BioInteractive’s Sickle Cell Resources: From Gene Therapy to Evolution
My students are often interested in knowing more about sickle cell disease. This year, athletes in my class were particularly interested in knowing why certain football players suffered more severe symptoms from their sickle cell trait when competing in higher-altitude environments, such as Denver.
It is rare for a single phenomenon to span such a large range of concepts, but BioInteractive has so many resources on sickle cell disease that I use this topic to discuss the central dogma, gene therapy, Mendelian genetics, and evolution.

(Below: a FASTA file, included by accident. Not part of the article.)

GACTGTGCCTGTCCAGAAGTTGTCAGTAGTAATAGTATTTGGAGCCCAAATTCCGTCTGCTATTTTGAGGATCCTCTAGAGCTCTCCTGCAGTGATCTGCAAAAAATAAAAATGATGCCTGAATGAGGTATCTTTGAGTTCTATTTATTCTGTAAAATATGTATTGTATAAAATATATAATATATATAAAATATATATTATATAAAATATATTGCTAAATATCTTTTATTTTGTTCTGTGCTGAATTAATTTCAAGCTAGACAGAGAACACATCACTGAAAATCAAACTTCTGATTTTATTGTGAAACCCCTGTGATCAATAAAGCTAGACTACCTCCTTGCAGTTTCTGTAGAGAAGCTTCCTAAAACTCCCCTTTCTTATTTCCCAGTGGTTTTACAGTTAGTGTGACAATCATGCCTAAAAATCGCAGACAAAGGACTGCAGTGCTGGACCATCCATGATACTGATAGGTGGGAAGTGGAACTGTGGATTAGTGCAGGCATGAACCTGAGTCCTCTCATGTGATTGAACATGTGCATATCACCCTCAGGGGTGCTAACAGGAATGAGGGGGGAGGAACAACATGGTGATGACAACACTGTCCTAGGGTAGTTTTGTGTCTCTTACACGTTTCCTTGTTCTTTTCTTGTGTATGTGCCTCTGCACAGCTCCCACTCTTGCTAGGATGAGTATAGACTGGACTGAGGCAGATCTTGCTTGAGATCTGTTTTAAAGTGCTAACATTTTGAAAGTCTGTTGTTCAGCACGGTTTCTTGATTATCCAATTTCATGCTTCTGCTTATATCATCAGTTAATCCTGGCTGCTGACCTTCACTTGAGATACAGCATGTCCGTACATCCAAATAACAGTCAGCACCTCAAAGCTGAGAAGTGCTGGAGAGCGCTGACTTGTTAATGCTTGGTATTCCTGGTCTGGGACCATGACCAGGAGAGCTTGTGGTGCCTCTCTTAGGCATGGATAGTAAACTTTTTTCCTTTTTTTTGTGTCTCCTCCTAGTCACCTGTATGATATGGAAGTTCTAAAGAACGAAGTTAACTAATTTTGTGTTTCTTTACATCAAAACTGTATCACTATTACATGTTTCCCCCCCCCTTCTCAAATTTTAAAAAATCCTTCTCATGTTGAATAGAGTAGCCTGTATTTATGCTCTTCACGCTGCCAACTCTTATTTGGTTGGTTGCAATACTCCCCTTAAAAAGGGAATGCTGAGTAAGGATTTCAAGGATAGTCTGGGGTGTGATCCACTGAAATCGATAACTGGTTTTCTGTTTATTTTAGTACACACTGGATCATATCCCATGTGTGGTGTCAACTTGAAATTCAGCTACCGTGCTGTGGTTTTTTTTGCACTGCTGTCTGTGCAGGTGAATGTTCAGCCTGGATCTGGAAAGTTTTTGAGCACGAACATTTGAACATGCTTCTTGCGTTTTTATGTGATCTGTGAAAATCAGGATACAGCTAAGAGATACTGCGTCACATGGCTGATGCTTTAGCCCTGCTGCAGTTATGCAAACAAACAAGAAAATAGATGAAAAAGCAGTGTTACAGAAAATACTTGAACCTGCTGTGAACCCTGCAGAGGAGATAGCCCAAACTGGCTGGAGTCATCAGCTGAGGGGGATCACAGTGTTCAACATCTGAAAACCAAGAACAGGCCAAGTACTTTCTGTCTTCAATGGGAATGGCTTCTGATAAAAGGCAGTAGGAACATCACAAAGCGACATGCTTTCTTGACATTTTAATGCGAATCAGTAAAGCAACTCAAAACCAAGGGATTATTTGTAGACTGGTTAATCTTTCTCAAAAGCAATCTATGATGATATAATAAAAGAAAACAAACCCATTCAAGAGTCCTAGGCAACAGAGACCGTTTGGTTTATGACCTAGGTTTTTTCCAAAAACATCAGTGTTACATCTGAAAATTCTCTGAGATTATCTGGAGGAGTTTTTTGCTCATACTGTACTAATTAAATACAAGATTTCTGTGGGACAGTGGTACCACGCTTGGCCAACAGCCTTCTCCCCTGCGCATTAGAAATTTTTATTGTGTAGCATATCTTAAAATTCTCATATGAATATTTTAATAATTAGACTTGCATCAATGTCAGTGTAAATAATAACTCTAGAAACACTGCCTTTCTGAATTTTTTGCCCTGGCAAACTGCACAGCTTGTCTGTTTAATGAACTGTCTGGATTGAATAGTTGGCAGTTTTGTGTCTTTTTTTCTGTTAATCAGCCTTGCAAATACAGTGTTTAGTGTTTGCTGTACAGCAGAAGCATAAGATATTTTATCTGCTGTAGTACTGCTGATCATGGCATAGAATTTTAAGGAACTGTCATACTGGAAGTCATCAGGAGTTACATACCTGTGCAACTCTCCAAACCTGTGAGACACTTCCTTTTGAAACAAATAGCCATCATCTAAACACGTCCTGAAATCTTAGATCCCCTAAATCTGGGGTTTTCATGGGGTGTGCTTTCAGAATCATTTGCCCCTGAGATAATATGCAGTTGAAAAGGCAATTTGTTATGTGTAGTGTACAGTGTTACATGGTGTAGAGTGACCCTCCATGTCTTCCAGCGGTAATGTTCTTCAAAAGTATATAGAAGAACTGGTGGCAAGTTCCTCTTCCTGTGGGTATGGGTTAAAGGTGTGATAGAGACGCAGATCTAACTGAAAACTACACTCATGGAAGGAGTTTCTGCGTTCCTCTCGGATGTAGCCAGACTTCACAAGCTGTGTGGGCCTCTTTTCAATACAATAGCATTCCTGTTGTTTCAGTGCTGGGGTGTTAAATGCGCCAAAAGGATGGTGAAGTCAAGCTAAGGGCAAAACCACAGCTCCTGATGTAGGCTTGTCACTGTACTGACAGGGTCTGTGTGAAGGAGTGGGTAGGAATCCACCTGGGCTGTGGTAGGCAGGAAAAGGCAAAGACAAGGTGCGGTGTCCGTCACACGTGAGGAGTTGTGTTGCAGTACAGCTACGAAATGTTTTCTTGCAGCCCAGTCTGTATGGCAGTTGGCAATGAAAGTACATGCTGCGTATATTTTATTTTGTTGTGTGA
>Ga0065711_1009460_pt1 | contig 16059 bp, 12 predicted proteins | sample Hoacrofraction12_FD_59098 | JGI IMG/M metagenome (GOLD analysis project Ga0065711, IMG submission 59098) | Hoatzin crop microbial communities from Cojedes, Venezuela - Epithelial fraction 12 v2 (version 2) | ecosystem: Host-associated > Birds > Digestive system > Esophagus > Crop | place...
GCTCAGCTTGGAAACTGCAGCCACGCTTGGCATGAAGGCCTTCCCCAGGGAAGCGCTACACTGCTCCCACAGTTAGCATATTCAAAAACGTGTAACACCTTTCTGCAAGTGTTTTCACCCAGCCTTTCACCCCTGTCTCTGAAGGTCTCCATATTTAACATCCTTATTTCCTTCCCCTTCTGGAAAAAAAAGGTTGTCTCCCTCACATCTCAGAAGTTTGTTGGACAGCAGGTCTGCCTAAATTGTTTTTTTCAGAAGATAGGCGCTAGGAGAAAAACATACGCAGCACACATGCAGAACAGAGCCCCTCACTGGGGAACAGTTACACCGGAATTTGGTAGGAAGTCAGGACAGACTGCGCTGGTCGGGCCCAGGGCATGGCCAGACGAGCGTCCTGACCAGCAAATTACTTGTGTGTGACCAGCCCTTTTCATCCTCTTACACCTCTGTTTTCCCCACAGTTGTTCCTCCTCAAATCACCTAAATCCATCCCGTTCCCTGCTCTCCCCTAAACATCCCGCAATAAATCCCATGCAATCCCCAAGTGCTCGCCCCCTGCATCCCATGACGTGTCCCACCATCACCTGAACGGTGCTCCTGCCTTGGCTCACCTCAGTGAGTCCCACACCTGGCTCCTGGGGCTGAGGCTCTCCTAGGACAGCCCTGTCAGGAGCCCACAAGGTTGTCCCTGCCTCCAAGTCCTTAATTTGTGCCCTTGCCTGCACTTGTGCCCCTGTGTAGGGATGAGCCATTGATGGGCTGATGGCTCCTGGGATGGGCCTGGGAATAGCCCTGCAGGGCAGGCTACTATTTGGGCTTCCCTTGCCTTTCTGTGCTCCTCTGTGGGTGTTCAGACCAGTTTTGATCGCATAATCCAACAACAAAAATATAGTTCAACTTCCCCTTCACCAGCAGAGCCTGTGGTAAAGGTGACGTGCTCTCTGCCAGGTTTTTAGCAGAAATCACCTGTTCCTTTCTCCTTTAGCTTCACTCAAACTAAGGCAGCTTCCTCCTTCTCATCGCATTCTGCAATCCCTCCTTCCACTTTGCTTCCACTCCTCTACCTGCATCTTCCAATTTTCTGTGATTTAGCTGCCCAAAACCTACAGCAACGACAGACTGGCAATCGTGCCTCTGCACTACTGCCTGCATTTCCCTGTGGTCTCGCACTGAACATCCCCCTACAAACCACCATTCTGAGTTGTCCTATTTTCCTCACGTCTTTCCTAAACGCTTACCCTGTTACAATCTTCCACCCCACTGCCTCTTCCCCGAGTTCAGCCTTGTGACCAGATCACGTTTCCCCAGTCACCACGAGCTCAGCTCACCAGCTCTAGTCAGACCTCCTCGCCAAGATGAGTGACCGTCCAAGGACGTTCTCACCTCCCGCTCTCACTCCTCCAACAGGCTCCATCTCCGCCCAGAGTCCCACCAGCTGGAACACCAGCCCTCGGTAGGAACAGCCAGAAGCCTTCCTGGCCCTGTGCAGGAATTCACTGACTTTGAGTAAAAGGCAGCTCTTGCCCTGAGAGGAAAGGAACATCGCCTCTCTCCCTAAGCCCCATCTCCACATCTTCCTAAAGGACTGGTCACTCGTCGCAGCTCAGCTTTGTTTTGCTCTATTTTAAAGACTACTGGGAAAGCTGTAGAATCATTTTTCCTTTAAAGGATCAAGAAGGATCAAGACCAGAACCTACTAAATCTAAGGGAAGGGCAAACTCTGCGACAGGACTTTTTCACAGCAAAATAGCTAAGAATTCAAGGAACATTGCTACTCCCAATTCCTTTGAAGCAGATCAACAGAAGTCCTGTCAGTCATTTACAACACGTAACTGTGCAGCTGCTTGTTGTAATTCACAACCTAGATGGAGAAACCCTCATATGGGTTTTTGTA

While many of my colleagues begin this unit with evolution and the link between malaria and sickle cell disease, I like to start with the sickle cell mutation and continuously tie the lesson back to the genetic basis of the sickle cell trait. You may have used the “‘Fixing’ Gene Expression” card-sort activity to cover the central dogma, which provides students with “snapshots” of the processes of replication, transcription, and translation that they label and put in the correct order. To delve deeper into how this protein mutation affects the shape of the cells, the "How Do Fibers Form" activity guides students through building models of hemoglobin molecules with paper to visualize how a specific amino acid substitution (valine to glutamic acid) causes hemoglobin molecules to form elongated fibers. Students see that these fibers distort the shape of the red blood cell, causing the cell to sickle. Sickled cells are elongated and can get trapped in small capillaries, causing debilitating pain. This activity also discusses the biochemical mechanism of why sickling occurs in low-oxygen conditions and provides a great lead-in to a discussion of the symptoms of sickle cell disease. If this level of detail is too much for your class, you may consider using this one-minute video to summarize the sickling process instead.